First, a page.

Among the fall colors of brown, red and orange, a few bright spots of teal can be seen on porches across the country.
The teal-colored pumpkins are not there for aesthetic appeal, but for a cause.
The Teal Pumpkin Project is a nationwide campaign by Food Allergy Research & Education to include children with food allergies in Halloween festivities, according to the organization’s website.
Participating households place teal-colored pumpkins in front of their houses to show trick-or-treaters they have nonfood treats available in case children have food allergies.
Bridget Rolek has displayed teal pumpkins in front of her Evansville home for two years and will again this month, she said.
Her son, Sam Rolek, uses a feeding tube and cannot eat anything by mouth. That made her aware that there are other kids who have difficulties with food.
Bridget said she learned about the project through a Facebook page and wanted to participate, understanding the difficulties families face when children have allergies or feeding issues.
“When you’re a kid, Halloween is a big deal,” she said. “To not be able to participate would really be a bummer.”
At age 11, Sam isn’t interested in trick-or-treating anymore, his mom said. But when he was younger, it was hard for him to reach front doors in his wheelchair—and hard for him to accept treats.
Bridget offers small toys such as pencils, bubbles, rings, necklaces or other items to trick-or-treaters. She also mixes in wrapped candy so kids can decide what kind of treat they want.
Some project participants paint their pumpkins teal. Others buy them pre-painted or buy plastic teal pumpkins.
Bridget bought hers last year from Boo’s Pumpkin Patch, 12411 W. County M, Evansville.
Business owner Shelley Wittman Bisch said she plans to offer teal pumpkins for sale by the end of the week.
Bisch’s family has operated the patch for about 18 years and started selling teal pumpkins last year. Bisch has six children, and many of their friends have food allergies. That motivated her to start painting the orange fruits.
She estimates she sold about 35 teal pumpkins last season.
The Bisch family does not see trick-or-treaters at their door because of their location, Bisch said, but she is glad to help others participate in the project.
About one in every 13 children in the United States suffers from a food allergy, said Dr. Dan Beardman, a pediatrician at SSM Health St. Mary’s Hospital-Janesville.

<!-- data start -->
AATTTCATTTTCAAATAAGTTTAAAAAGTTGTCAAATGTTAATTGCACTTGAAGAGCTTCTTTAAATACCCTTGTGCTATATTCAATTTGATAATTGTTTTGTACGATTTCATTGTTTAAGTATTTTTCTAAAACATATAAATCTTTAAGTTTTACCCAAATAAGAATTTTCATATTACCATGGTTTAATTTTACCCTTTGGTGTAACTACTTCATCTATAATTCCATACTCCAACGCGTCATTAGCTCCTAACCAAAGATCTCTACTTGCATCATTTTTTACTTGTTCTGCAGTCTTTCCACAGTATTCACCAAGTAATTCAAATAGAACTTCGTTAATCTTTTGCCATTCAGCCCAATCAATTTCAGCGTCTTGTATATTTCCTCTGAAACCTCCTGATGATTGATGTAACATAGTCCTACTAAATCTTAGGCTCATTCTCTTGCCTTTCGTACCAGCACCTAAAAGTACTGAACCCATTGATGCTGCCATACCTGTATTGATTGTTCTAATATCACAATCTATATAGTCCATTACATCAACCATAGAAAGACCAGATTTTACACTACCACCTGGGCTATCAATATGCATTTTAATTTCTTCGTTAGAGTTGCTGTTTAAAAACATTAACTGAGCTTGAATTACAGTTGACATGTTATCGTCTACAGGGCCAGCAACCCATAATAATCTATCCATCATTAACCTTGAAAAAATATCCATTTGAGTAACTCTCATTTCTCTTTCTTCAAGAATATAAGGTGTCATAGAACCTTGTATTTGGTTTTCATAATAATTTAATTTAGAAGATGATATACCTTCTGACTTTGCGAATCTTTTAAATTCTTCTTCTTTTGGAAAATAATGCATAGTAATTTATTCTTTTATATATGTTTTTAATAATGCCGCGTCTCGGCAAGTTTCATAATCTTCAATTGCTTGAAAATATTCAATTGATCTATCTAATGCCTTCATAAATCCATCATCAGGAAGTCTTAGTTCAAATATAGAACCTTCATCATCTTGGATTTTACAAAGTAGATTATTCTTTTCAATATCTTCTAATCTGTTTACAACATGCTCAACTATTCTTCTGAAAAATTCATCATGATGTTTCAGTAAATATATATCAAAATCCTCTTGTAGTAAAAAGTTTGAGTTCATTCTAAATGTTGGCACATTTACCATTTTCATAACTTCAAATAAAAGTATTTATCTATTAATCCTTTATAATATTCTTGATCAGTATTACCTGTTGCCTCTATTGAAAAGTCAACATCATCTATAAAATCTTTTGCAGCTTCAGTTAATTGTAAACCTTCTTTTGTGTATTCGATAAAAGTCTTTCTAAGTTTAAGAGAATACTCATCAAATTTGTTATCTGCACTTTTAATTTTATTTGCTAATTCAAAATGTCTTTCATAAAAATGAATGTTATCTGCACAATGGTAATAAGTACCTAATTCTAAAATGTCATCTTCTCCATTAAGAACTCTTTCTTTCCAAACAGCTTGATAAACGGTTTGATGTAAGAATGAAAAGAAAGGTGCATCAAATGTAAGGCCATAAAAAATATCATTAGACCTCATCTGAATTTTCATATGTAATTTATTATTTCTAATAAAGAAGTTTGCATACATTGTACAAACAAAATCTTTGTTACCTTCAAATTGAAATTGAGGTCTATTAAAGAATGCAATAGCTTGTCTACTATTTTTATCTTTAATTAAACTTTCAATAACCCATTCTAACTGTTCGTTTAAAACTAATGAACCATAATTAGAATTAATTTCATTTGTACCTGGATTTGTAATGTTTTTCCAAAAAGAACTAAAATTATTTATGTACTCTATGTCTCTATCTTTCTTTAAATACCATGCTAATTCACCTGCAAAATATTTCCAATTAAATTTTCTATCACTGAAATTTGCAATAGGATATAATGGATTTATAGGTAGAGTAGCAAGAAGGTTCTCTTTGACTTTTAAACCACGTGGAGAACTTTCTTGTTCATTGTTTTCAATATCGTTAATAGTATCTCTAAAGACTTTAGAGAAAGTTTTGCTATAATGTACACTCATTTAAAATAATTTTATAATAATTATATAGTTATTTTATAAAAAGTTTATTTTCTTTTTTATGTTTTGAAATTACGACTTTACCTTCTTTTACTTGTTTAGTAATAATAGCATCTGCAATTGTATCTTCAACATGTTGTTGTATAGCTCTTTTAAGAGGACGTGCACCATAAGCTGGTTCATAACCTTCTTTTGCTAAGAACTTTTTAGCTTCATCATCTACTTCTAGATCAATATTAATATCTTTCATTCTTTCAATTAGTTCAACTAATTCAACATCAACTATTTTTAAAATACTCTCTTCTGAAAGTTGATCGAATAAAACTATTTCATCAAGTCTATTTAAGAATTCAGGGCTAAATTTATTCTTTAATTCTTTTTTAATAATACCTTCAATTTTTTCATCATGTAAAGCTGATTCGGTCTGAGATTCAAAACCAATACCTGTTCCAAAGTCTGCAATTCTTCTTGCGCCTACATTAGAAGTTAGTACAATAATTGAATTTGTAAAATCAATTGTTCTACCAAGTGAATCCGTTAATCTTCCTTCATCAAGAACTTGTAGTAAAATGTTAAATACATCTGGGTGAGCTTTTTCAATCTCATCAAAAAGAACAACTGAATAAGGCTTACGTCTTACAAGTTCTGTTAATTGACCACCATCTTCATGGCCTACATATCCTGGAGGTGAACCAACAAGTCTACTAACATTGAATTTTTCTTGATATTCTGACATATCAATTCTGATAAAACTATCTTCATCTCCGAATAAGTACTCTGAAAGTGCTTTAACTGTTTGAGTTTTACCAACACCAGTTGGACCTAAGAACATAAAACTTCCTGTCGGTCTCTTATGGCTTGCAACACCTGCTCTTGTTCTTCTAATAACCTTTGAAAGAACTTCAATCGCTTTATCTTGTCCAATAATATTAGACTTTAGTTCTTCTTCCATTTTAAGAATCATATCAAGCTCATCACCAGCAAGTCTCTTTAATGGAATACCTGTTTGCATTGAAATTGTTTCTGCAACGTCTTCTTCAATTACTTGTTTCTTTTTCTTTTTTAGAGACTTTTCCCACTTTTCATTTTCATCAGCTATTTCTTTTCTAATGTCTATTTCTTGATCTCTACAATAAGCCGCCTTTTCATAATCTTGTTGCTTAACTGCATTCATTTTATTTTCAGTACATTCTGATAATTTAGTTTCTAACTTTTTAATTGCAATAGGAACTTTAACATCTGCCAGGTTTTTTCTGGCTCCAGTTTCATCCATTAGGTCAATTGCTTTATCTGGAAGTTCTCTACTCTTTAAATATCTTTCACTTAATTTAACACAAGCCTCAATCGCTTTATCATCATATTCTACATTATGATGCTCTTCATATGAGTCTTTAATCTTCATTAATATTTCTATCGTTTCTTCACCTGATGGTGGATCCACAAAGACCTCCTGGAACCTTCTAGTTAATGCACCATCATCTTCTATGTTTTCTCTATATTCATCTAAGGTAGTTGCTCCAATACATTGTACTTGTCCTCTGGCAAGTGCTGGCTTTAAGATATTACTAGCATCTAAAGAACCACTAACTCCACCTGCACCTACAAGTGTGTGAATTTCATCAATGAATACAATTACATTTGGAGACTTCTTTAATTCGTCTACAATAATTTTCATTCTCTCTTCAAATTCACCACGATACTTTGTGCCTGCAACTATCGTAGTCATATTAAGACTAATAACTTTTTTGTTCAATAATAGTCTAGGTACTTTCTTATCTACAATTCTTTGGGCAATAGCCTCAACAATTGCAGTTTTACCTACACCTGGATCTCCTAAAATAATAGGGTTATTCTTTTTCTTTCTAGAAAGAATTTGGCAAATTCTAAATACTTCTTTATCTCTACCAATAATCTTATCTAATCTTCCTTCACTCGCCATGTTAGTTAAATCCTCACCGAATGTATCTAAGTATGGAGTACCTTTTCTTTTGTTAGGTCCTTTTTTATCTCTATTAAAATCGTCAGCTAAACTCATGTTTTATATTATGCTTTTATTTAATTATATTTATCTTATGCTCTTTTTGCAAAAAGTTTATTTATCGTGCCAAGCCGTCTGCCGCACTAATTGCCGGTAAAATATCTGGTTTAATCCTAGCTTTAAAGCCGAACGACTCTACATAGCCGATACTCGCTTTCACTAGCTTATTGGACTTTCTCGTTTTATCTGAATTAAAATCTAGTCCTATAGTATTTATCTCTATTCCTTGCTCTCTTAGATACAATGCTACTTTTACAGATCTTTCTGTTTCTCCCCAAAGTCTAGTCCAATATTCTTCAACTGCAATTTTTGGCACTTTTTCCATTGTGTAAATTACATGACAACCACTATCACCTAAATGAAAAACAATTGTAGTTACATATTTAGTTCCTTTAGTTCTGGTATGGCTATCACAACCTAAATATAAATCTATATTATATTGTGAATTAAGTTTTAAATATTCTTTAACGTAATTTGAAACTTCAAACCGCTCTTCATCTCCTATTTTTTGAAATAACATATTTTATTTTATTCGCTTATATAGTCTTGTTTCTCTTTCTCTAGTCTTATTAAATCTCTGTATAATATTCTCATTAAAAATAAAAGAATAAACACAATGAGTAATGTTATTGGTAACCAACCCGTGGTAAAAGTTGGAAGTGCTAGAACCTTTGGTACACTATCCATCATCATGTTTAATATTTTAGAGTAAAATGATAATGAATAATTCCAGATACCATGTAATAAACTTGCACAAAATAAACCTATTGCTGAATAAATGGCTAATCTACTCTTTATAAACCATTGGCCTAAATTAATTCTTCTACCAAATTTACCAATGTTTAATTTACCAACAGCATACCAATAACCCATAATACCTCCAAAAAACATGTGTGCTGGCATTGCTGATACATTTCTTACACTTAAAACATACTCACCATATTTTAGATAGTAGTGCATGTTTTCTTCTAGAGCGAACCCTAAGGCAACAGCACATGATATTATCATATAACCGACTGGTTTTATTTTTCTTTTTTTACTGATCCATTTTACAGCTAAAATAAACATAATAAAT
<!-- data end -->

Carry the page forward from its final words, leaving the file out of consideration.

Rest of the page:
Increases in food allergies can be attributed to a lack of exposure to allergens, Beardman said.
“Early exposure is actually a good thing for our immune system,” he said.
True food allergies often cause children to break out in hives and experience trouble breathing, otherwise known as anaphylaxis, Beardman said. Anaphylaxis is most commonly triggered by peanuts, tree nuts or shellfish.
Parents often confuse intolerance of certain foods—commonly milk, eggs and wheat—with allergies, Beardman said. But if a food causes a child to feel discomfort, it is still a good idea to avoid it.
Many instances of food intolerance are discovered at a young age, Beardman said, but many people can “grow out of” the intolerance later in life as the immune system calms down.
However, true food allergies rarely go away, he said.
He urges parents to never be embarrassed or ashamed when their children have food allergies.
In social settings, it is important to make it known when a child has allergies or if foods contain ingredients with well-known allergens, he said.
After trick-or-treating, Beardman advises parents to check if treats are in sealed wrappings and read labels for ingredients that might be hazardous to their children.
For some kids, few candies are safe to eat, which is why Bridget thinks it is important for children to have options.
“I want every kid in the community to be able to enjoy Halloween,” she said.
As Halloween approaches, signs will be posted around Evansville with the addresses of houses with teal pumpkins, Bridget said.
Food Allergy Research & Education’s website offers an interactive map that shows participating houses. Participants can register their houses on the website at no cost.